The Obama Administration Axes the CIA’s Climate Change and National Security Center
As one of the hottest years on record comes to a close, the CIA has decided to shutter its Center on Climate Change and Security. Joe Romm, senior fellow at the Center for American Progress, discusses the closure of the center and the future of environmental security with host Steve Curwood.
CURWOOD: From the Jennifer and Ted Stanley Studios in Boston, this is living on Earth. I'm Steve Curwood. The annual U.N. climate talks are underway in Doha, as delegations from around the world negotiate potential solutions to the global climate crisis. It will be another week before it is clear if meaningful progress has been made or not.
But scientists say the world isn’t waiting for humans to act. One of the more startling scientific reports presented at Doha — based, so far, on preliminary data – suggests that emissions from the melting Arctic are heading for a tipping point that could lead to runaway warming.
In the meantime, without fanfare, the Obama Administration has recently axed the Center on Climate Change and National Security at the Central Intelligence Agency. Joe Romm is a Senior Fellow at the Center for American Progress who watches climate issues closely - and he joins us to discuss this spooky business. Hello there!
CURWOOD: Now we understand that the CIA has shut down its center for climate change and security – why did they have the center in the first place, do you think?
ROMM: Well, there has been increasing awareness in the intelligence community and the Pentagon that global warming and climate change was going to have an impact on US national security interests. Whether it is military bases that are seeing sea level rise or countries that are subject to worse droughts and famines, so, you know, I think many countries around the world had come to the view that climate change was going to have a big impact on security.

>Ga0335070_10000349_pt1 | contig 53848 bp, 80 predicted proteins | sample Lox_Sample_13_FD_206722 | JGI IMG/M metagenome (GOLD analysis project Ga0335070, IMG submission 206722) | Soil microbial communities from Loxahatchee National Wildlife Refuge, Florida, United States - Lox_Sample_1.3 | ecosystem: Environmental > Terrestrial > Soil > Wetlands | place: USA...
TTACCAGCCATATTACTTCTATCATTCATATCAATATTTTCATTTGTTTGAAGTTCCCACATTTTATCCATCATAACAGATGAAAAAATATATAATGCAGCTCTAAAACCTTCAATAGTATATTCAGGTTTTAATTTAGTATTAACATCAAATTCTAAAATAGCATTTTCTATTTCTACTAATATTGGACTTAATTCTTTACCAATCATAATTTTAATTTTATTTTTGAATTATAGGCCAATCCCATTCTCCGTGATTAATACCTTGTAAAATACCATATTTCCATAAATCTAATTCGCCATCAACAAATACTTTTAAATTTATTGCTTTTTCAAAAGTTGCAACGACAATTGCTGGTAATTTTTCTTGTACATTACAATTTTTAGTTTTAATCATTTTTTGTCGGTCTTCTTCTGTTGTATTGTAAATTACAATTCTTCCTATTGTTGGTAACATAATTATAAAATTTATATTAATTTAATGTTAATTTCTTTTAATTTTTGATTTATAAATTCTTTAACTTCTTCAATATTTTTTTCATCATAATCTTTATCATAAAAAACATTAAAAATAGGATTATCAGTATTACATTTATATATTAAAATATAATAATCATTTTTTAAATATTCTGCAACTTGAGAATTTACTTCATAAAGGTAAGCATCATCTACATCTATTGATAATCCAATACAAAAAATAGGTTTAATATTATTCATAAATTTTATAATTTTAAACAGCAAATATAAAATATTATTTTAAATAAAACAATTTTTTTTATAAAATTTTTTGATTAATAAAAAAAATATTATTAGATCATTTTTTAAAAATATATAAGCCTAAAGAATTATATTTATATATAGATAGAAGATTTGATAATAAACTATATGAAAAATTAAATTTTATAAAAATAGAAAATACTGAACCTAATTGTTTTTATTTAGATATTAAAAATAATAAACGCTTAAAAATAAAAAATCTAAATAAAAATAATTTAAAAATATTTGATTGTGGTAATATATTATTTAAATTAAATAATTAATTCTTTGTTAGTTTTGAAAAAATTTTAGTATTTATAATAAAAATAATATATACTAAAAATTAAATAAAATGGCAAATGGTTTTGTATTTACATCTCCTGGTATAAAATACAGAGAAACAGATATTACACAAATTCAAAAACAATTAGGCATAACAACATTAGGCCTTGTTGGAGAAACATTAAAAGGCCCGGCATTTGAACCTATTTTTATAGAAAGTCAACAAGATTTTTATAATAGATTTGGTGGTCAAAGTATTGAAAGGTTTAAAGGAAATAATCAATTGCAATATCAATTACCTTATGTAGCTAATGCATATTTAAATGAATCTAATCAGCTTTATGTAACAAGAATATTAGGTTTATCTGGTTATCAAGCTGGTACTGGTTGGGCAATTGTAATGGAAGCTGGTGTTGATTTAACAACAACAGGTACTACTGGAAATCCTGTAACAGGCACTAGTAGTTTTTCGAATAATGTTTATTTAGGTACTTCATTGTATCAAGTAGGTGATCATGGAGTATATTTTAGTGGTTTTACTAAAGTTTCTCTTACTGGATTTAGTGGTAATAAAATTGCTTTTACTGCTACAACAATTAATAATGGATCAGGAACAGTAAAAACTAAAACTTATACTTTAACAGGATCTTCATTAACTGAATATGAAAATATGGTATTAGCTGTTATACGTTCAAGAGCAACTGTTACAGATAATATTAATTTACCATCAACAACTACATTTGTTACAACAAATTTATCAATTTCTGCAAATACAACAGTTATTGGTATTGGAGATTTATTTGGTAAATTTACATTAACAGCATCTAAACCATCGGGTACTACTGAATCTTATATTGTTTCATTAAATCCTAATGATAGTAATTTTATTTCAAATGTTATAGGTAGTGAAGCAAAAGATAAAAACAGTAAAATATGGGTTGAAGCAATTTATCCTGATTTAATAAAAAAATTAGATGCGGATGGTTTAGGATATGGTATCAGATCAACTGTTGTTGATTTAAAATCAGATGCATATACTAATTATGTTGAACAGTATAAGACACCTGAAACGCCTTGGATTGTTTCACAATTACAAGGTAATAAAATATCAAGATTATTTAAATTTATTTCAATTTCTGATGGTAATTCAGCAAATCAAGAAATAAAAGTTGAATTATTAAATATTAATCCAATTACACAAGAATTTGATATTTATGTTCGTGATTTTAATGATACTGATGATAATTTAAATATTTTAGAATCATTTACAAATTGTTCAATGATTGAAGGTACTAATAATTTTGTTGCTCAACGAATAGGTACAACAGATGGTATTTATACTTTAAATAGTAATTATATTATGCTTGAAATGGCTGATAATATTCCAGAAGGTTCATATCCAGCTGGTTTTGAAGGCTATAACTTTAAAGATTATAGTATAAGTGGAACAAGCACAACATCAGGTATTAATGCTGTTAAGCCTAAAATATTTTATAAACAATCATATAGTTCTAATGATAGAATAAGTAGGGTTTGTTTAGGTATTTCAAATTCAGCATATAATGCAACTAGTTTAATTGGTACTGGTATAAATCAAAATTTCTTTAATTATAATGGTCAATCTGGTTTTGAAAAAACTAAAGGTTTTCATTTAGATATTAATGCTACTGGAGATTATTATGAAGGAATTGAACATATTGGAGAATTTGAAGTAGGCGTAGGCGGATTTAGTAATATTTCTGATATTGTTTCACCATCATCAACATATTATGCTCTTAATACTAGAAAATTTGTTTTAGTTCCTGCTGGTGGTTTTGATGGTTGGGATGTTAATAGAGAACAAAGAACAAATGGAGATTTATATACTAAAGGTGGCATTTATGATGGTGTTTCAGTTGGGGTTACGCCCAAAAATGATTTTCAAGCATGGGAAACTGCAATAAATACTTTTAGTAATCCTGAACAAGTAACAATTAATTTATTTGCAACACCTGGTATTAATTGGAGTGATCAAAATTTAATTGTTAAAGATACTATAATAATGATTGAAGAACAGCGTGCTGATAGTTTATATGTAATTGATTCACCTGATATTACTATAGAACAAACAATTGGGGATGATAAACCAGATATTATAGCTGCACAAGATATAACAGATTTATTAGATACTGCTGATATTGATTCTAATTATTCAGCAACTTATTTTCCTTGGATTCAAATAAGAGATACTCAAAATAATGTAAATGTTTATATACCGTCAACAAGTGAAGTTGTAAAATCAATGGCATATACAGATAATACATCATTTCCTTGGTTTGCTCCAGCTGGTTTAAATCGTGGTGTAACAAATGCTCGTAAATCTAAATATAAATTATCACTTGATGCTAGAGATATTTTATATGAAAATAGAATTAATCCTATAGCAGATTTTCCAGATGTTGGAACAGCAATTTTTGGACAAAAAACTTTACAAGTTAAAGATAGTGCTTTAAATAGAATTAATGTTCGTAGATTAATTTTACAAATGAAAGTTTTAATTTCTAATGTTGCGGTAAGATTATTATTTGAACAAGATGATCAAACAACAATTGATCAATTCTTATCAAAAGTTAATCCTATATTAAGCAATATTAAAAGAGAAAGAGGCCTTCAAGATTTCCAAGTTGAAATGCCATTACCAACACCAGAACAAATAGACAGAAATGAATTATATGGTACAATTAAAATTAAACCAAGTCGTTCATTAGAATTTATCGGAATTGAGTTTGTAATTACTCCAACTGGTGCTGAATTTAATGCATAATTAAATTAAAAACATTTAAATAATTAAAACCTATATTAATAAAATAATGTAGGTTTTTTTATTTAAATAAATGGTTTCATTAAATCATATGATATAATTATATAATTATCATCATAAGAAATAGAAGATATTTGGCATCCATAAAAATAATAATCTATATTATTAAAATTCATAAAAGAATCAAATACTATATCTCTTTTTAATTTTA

CURWOOD: Why shut this unit down now?
ROMM: Apparently the unit didn’t have much support when Panetta left and General Petraeus took over at the CIA. Petraeus was very focused on terrorism, and there’s a lot of congressional Republicans, who, you know, deny climate science and therefore attack any action by the federal government to study climate change and its impacts.
CURWOOD: Some suggest that the CIA shutting down its Center for Climate Change and Security is a budget matter. What’s your analysis?
ROMM: Well, I think that everyone knows that budgets are under duress. We have this fiscal cliff, in all likelihood, discretionary spending, even for intelligence, is going to be cut. Some were saying that the CIA was trying to make nice with Congressional Republicans and not continue this center that kind of annoyed them.
I hope that’s not the case, because, this is a matter of pretty basic science and it would be a shame if our intelligence organization, whose job is to sift through the facts and be completely separate from ideological spin, it would be a shame if they were getting pressured to not look at science and facts.